We turn to the first ground of review, which was that the immigration judge erred in finding that the proposed removal of the two appellants would not amount to an interference. Mr Khubber submitted that the immigration judge's approach to this issue ran contrary to the approach set out by Lord Bingham in , since elaborated in . In one respect this submission cannot be right. Confining ourselves purely to the immigration judge's wording of the test relating to interference, error is hard to find, since it was the same as that adopted by Lord Bingham in : at paragraph 90 (reiterating paragraph 88) the immigration judge specifically reminded himself that the second question which he had to ask was that posed by Lord Bingham, namely whether “the proposed interference by the respondent would not have consequences of such gravity as potentially to engage the operation of Article 8”. However, so far as concerns the immigration judge's application of this test, we accept that he fell into precisely the type of error highlighted in , and , in that he effectively applied a test of “exceptionally grave interference” and so wrongly treated the threshold for the engagement of Article 8(1) as being especially high. In the Court of Appeal stated at para 28 that:
“It follows, in our judgement, that while an interference with private or family life must be real if it is to engage art 8(1), the threshold of engagement (the “minimum level”) is not a specifically high one.”
In Sedley LJ stated:
“…I agree nevertheless with Auld LJ that the essential change in our approach following will be that rather than take the threshold of entry into Article 8(1) to be some exceptionally grave interference with private or family life, tribunals and courts will take the language of the article at face value and wherever an interference of the kind the article envisages is established, consider whether it is justified under Article 8(2).”
We deduce that the immigration judge applied just such a test from his evident unwillingness, when considering the issue of interference to treat as of any significance the fact that the first appellant had been in the United Kingdom since December 2001, had been granted (albeit only until her 18 th birthday) ELR, had commenced family life with a partner who was a British citizen and had had a child with him. The immigration judge had regard to these factors when considering proportionality but only obliquely referred to them when considering interference and its gravity: indeed, at paragraph 89 he appeared to regard the above factors as relevant (along with Home Office delay) only to whether they “might increase [her] ability to demonstrate family or private life bringing her within Article 8(1).”
However, as Mr Khubber conceded, this error could not in itself be material, since the immigration judge went on to make alternative findings regarding proportionality and so assumed that Article 8(2) was engaged. Nonetheless, argued Mr Khubber, that did not rescue matters, since the immigration judge's error of law in relation to the issue of interference “contaminated” his findings under Article 8(2) dealing with proportionality. He confirmed that no challenge was made to the immigration judge's assessment that the proposal to remove was “in accordance with the law” and pursued a legitimate aim within the meaning of Article 8(2).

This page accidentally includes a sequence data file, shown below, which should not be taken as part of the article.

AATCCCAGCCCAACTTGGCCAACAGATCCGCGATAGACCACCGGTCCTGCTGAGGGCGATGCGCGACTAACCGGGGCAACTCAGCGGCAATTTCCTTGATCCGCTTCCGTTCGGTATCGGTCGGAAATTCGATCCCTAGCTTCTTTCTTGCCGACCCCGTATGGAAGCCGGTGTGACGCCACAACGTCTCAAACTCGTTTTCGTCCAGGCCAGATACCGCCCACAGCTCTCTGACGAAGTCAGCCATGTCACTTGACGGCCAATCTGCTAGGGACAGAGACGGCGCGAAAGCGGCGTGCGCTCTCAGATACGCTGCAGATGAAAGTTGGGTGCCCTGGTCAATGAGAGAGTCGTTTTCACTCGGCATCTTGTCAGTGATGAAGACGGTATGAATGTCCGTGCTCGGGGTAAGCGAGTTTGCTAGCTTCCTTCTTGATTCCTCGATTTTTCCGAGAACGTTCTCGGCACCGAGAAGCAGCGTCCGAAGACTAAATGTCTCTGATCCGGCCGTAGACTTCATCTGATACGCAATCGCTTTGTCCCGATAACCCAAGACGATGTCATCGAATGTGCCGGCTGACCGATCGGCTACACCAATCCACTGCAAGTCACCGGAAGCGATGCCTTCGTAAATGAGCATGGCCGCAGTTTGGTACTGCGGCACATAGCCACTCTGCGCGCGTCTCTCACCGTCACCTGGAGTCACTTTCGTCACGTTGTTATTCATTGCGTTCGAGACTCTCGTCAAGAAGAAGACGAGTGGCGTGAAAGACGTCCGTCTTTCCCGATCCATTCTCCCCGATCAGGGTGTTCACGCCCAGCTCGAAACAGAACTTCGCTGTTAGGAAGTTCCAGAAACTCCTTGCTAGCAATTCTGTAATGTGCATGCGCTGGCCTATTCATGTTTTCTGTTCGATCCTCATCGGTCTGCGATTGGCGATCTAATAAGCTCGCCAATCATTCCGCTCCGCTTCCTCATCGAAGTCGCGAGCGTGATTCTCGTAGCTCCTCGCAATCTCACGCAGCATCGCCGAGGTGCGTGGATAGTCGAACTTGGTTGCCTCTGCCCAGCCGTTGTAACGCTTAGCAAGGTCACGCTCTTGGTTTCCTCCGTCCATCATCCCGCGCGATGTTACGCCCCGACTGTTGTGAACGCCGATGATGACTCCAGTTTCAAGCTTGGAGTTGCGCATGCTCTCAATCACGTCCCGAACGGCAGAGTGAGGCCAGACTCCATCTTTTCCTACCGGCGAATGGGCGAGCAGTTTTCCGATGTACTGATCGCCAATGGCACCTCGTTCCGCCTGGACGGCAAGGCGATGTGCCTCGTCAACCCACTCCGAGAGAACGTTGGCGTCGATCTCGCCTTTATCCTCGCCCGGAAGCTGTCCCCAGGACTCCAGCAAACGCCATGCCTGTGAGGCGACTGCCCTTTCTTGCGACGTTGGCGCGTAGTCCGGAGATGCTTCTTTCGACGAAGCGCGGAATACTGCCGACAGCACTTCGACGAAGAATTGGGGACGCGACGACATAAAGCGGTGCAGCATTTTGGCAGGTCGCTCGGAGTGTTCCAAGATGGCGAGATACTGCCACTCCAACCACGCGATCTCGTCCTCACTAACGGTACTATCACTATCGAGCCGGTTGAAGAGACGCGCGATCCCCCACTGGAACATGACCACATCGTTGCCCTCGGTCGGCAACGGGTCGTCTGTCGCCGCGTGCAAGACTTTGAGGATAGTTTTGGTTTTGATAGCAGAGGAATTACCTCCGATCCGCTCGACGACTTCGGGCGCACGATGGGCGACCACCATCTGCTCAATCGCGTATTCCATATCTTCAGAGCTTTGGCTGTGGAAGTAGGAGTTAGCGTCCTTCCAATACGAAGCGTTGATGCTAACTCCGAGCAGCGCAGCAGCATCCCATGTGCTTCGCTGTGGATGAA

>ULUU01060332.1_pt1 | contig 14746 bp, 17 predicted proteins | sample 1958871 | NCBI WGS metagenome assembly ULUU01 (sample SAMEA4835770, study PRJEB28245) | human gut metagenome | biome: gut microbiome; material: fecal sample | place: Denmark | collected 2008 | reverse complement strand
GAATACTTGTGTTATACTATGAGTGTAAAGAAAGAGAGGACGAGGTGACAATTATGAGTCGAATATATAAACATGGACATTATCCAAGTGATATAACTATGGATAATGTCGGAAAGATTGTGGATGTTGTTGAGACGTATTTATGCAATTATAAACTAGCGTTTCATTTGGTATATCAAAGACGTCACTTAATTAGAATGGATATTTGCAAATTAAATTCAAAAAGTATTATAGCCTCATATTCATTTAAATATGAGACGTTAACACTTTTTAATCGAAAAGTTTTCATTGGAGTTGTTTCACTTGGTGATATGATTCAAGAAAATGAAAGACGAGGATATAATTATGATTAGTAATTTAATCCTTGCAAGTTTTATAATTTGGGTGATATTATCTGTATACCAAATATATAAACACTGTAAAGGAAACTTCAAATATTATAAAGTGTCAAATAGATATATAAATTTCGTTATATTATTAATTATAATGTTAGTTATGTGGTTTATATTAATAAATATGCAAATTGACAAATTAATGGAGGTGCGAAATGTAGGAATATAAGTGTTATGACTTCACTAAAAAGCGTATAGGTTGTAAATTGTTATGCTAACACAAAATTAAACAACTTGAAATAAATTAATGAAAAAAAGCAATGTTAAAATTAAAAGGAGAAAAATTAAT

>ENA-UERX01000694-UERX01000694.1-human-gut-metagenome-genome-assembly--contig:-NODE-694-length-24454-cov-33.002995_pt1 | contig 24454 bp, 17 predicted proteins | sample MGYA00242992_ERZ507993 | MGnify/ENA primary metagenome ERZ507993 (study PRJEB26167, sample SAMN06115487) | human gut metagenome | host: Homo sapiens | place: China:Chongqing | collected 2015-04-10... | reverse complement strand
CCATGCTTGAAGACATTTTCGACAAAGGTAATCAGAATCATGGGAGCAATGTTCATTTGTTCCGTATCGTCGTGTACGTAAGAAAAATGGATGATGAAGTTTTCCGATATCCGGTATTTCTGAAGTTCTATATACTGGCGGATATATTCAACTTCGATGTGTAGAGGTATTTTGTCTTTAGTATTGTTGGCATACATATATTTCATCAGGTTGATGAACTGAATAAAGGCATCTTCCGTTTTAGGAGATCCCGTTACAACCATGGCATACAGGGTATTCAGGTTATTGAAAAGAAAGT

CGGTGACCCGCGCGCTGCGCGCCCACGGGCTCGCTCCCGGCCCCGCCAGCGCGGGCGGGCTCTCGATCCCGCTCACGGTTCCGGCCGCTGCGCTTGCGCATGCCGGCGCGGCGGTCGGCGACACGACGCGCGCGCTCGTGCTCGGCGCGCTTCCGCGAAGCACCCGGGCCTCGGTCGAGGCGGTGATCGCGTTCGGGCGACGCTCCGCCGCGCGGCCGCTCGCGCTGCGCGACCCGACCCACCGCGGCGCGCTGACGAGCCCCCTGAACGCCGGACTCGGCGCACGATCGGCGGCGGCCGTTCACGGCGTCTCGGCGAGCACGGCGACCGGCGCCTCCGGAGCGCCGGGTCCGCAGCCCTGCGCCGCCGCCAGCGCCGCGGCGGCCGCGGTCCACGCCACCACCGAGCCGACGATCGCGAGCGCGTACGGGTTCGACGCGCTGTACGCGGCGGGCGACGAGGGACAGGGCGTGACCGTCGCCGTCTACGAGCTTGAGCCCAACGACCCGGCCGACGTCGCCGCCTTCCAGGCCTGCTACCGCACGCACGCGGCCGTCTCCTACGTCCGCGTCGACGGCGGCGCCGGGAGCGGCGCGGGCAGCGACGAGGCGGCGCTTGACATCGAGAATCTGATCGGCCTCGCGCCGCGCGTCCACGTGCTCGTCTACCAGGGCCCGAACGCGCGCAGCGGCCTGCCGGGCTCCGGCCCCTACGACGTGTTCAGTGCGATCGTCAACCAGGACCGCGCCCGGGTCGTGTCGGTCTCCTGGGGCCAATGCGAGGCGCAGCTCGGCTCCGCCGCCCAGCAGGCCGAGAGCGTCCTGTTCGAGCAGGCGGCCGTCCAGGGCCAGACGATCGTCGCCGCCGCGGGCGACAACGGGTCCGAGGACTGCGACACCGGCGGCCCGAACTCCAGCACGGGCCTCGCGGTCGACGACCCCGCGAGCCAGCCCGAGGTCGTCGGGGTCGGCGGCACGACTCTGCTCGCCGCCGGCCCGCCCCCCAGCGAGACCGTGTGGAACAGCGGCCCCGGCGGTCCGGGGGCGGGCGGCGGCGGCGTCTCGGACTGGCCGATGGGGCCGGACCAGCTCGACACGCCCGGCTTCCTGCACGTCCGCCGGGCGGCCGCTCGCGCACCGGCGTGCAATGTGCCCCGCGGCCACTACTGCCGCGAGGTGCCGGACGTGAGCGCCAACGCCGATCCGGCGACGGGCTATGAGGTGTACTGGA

So we must turn to examine the immigration judge's treatment of the issue of proportionality. One thing which will already be clear from our earlier references to post- cases is that there is no question of meaning that decision-makers are no longer to apply the same structured approach to Article 8 as before. Subject to the clarification that (i) to establish interference the threshold is not an especially high one and (ii) that in assessing proportionality there is no legal test of “truly exceptional circumstances”, Lord Bingham's five-stage set of questions as set out in remain the correct framework for making structured decisions. That is made abundantly clear in . In that schema the issue of proportionality under Article 8(2) arises under Lord Bingham's fifth question.
In general terms we consider that the immigration judge's approach to the balancing exercise under Article 8(2) was exemplary. Having identified the relevant guidance of the higher courts in and in , he set out the factors, counting for and against the appellants which had particular relevance in this case. At para 84 he did not find it proved “that there are indeed insurmountable obstacles to the family, being the appellant, her daughter and her partner, living together in Uganda, even though this would indeed involve a degree of hardship for some or all members of the family” and at para 92 he stated:
“The fifth and final question is whether the proposed interference by the respondent is proportionate to the legitimate aims of the respondent. I take into account my findings under the Refugee Convention and Articles 2 and 3 of the Human Rights Convention; the length of time the appellant has been in this country and the length of her partnership with Mr A;...